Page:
Written in 1835 when America was in its infancy, Alexis de Tocqueville’s Democracy in America may still be the most insightful analysis of American values ever written. His observations on the behaviors and aspirations of the broad spectrum of Americans is remarkably precise. So much so, that we can use his observations about America circa 1836 to shed light on America circa 2019.
Despite our very recognizable national character, America also displays a tendency toward contradiction. We seem able to comfortably balance what appear to be opposite values in perfect equilibrium, such as our love for both theistic spiritualism and material acquisition. Of the latter Tocqueville says, “I know of no country, indeed, where the love of money has taken stronger hold of the affections of men, and where the profounder contempt is expressed for the theory of the permanent equality of property.” And yet, he observed in his American travels that “nothing struck me more forcibly than the general equality of condition among the people.” To Tocqueville, “general equality” is synonymous with democracy.
Our national character is often paradoxical.
This contrariness is playing out before our eyes. I’m referring to the international dustup between China and the NBA. If you haven’t been paying attention, China is a huge and wealthy nation whose people have fallen in love with American basketball. The NBA is a huge and wealthy American corporation which has been maneuvering for years to deliver its product to Asia and produce even greater wealth. A marriage made in capitalist heaven, right? What could possibly go wrong?
Here’s what. For weeks, the people of Hong Kong have taken to the streets demanding universal suffrage and other democratic reforms from their authoritarian government. The whole world was watching, including Daryl Morey, general manager of the Houston Rockets, who as a private American citizen tweeted “Fight for freedom. Stand with Hong Kong.” The Chinese government, never having signed on to the notion of freedom of speech, responded by effectively shutting down the NBA in China. The Chinese people seem to be supportive of the roadblock their government has constructed, not that their opinion carries much weight.
What is most interesting and indicative of the contradictory nature of our country is the reaction of two well-known Americans, Adam Silver, Commissioner of the NBA, and LeBron James. You know who he is.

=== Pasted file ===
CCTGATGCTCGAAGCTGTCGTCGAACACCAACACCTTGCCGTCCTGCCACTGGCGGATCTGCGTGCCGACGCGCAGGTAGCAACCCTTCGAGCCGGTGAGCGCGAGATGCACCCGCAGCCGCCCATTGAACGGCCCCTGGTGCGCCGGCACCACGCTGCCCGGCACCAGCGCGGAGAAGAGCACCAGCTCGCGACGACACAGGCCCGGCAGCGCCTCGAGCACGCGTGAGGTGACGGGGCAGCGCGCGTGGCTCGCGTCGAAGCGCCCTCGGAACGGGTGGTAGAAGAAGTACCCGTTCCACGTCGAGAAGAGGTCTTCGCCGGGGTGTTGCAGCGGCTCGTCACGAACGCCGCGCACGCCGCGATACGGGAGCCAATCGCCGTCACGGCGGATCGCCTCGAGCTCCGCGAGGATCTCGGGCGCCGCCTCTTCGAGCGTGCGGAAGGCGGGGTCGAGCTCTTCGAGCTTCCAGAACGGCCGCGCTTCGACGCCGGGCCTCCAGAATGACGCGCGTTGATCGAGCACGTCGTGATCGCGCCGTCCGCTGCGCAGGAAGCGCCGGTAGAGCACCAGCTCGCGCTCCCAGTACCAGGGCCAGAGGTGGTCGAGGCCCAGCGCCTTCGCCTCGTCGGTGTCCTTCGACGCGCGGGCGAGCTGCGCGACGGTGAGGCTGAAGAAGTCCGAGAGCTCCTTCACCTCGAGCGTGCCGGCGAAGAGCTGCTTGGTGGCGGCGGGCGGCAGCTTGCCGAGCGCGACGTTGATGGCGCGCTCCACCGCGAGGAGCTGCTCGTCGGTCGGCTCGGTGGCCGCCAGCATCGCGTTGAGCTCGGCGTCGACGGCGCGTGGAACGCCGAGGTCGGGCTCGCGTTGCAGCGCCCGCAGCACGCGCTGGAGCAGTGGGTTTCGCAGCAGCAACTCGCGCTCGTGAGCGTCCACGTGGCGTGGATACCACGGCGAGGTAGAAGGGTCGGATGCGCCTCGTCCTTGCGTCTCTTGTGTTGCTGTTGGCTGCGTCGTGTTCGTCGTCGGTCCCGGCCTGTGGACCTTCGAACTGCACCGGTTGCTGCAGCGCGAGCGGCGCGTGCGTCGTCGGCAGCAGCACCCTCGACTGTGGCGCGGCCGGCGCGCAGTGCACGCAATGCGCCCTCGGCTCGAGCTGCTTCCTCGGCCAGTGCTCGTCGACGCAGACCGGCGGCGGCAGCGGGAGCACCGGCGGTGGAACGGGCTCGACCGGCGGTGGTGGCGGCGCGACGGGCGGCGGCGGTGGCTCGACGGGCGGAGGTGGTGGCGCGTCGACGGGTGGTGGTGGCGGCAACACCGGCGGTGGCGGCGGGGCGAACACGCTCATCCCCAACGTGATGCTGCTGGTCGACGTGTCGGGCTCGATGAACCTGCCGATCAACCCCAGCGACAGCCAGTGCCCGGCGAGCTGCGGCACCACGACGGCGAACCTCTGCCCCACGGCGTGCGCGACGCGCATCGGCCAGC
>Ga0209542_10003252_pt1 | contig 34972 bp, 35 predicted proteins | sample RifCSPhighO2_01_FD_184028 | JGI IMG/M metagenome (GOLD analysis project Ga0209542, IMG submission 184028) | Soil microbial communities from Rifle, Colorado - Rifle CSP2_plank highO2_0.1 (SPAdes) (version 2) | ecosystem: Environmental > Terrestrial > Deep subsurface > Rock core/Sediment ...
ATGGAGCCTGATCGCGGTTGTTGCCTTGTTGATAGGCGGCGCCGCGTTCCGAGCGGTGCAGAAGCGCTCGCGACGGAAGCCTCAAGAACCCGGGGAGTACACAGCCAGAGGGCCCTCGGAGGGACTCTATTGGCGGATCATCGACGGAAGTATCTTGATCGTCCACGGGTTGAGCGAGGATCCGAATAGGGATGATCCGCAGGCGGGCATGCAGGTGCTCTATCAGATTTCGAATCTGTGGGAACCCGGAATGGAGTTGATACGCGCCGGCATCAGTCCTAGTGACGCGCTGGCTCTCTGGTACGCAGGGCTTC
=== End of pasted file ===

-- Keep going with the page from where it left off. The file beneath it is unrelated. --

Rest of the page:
Silver, head of a multi-billion dollar American corporation about to forfeit many more billions, said, “I think as a values-based organization that I want to make it clear … that Daryl Morey is supported in terms of his ability to exercise his freedom of expression… There is no doubt, the economic impact is already clear … There have already been fairly dramatic consequences from that tweet, and I have read some of the media suggesting that we are not supporting Daryl Morey, but in fact we have… Members of the NBA community remain free to express their opinions and the league backs their right to do so… There are values that have been part of this league from its earliest days, and that includes free expression.”
In contrast, LeBron James, an employee of the NBA and not part of management, and an African-American whose people’s struggle for freedom in an unresponsive democracy is the central narrative of this country’s history, responded this way: “Yes, we do have freedom of speech. But at times there are ramifications for the negative that can happen when you’re not thinking about others, when you only think about yourself.”
Something tells me Mr. James had some personal plans for capitalizing on the Chinese love of basketball.
Martin Luther King may be weeping over James’s shameless betrayal of the universal struggle for freedom, but we should all be proud that America can still produce an Adam Silver who has bravely demonstrated there is still democracy in America.